Few counties in Mississippi have held more elections during the last 15 months than Union County.
Tomorrow’s Union County primary run-off elections — Democrat and Republican — will, by our count, be the seventh time voters here have gone to the polls since June 2014.
A small army of poll workers and the half-dozen election officials who are responsible for holding elections have put in several hundred more hours than in a “normal” election year.
Already six trips to the polls since June 2014
There was the hotly contested primary contest last year for the U.S. Senate seat that Thad Cochran has held since December 1978. Chris McDaniel, a Tea Party hero, challenged Cochran in the June Republican primary. Another Republican, Thomas Carey, was also on the ballot. Carey got only 4,854 votes — 1.5% — state-wide, but it was enough to throw the Republican nomination into a run-off. Cochran won a majority of Republican primary votes in the June 24, 2014, primary run-off, edging McDaniel by 7,000.
Then McDaniel claimed that Democrats had unlawfully voted in the run-off and challenged the result. Union County, like most other counties in the state, had McDaniel workers checking its records, trying to find proof that Cochran had “stolen” the election. It didn’t work. The courts ruled against McDaniel, but not until local election officials had put a lot of time and energy into helping McDaniel’s people comb through the voter rolls.
Anyway, the Senate Republican primary required two election days.
Voters then voted in the November general election and, here in the First Congressional District, Republican incumbent Alan Nunnelee was re-elected without opposition. On February 6, 2014, about a month into his third term, Nunnelee died.
Special elections were called and drew 13 candidates. It was a “non-partisan” election, meaning candidates did not run by party, but 12 considered themselves Republicans and only Walter Zinn, an African-American lawyer from Pontotoc, identified as a Democrat.
Then Zinn, who spent no money on his campaign, came in first with 17% of the votes. Although the First is considered a “safe” Republican congressional district, there were simply too many Republicans. Of course, District Attorney Trent Kelly of Tupelo, the runner-up and a Republican, overwhelmed Zinn in the May 12, 2015, run-off and is now our sitting congressman.
In any event that was two more elections-worth of extra work for Union County election officials.
Three weeks ago, voters made their sixth trip the polls for the August 4th Primary election, which necessitated the 7th trip to the polls to settle both Democratic and Republican run-off races on August 25th.
Who does all this work for Union County voters?
Union County Circuit Clerk Phyllis Stanford is, by law, the top election official in Union County. Tomorrow’s run-off will be the seventh election she and her staff have worked since June 2014. Circuit Clerk is one of the more prominent offices in Mississippi County, and Phyllis Stanford is well known, having now served 11 years in that job.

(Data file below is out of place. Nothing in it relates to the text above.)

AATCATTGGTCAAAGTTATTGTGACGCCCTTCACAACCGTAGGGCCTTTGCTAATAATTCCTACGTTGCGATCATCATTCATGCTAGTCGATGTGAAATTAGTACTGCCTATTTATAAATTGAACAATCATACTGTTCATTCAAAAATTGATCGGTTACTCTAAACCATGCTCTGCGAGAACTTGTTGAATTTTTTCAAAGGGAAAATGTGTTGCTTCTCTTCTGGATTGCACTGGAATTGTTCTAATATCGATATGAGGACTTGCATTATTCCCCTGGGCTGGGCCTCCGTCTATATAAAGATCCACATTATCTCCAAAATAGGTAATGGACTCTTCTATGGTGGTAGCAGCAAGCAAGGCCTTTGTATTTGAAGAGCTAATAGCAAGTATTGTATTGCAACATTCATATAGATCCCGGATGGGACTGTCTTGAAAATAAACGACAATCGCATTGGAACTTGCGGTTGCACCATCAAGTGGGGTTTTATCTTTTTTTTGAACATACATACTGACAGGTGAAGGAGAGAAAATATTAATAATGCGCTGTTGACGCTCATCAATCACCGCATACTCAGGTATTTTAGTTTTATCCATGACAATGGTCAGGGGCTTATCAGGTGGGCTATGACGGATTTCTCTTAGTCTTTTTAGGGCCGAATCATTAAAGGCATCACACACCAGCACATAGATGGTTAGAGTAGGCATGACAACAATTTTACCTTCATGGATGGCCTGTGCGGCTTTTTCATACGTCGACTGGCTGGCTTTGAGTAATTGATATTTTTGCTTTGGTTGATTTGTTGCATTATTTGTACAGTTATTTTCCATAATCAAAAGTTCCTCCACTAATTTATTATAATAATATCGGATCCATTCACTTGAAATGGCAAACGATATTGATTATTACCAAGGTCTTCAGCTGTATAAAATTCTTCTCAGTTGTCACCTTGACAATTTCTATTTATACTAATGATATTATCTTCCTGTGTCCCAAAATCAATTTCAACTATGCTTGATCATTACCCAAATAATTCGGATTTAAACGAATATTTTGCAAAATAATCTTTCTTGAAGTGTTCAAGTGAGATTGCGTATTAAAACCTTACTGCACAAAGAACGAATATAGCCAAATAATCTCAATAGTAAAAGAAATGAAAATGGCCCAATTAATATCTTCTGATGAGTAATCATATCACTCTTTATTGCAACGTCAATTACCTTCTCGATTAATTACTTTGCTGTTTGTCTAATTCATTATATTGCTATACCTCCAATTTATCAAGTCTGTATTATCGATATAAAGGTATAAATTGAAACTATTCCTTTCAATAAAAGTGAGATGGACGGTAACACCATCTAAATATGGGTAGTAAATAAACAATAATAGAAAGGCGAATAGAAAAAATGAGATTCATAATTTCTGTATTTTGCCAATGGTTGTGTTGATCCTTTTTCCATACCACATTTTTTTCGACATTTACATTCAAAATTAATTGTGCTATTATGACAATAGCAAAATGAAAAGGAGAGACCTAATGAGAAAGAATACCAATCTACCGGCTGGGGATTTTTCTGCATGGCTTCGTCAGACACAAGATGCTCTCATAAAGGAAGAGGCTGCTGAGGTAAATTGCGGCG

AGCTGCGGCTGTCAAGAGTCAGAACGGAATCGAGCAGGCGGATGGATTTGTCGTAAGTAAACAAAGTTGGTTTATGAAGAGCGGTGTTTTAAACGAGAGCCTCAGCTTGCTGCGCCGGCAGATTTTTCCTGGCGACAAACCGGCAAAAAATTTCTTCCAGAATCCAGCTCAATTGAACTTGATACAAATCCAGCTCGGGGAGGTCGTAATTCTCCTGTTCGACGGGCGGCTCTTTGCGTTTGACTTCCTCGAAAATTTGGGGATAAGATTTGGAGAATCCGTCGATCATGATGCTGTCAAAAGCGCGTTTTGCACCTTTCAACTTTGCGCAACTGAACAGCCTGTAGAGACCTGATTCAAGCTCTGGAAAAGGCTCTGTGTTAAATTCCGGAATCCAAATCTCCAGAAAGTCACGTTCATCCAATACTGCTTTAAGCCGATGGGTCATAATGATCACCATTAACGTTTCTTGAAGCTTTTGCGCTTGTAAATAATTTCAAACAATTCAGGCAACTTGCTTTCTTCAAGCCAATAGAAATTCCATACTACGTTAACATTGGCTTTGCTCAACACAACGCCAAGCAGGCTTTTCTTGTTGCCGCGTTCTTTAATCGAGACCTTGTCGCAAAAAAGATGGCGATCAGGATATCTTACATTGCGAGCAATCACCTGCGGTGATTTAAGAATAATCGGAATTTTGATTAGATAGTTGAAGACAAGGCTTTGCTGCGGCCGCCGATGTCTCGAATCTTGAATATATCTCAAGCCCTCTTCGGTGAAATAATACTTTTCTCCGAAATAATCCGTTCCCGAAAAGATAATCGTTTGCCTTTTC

Less well known is a group of election officials who put in hundreds of hour of work on every election. That group is the Union County Election Commission. Their job is to maintain the poll books and to make certain that every one of Union County’s 20 voting precincts have all the voting machines and several dozen other physical objects, some very small in size, that they must have to hold a proper election.
They also assist the circuit clerk and poll workers on election day and then certify the results after the election.
There are five election commissioners, one for each of Union County’s five supervisory districts. They are elected for four-year terms by a non-partisan vote during the years of presidential elections.
The commissioners held one of their many unseen work sessions last week in rooms on the second floor and south side of the county courthouse.
And actual hands-on work it was.
Election Commission Chairman Wayne Wilhite presided as his fellow commissioners gathered from shelves and boxes around the room many pages of paper forms, electronic encoders, several metal seals, two paper seals, a laminated card illustrating acceptable voter identification cards, etc. Wilhite had a check list for every precinct, separate ones for Democrats and Republicans. As he called out the items needed, the other commissioners gathered the items, put them in plastic zip lock bags, which went into larger zip lock bags, which went into a large plastic sleeve, which went into large galvanized steel boxes with carrying handles.
“Two encoders per precinct, two voter access cards per machine, supervisor card, three metal seals, two paper seals…” Wilhite called out. “Here it is…it’s in the bag…done…” answered the other commissioners on every item, and so it went.
Graham Spencer, Mike Beam, Bill Azlin, Barbara Reed, and Wayne Wilhite, for the seventh time in 15 months, carefully making sure that every single precinct had every single thing it would need. Checked and double checked.
In October they will do it all over again for the November 3 general election.
And, by all means, since these folks have done all this work to make it possible, GO VOTE!
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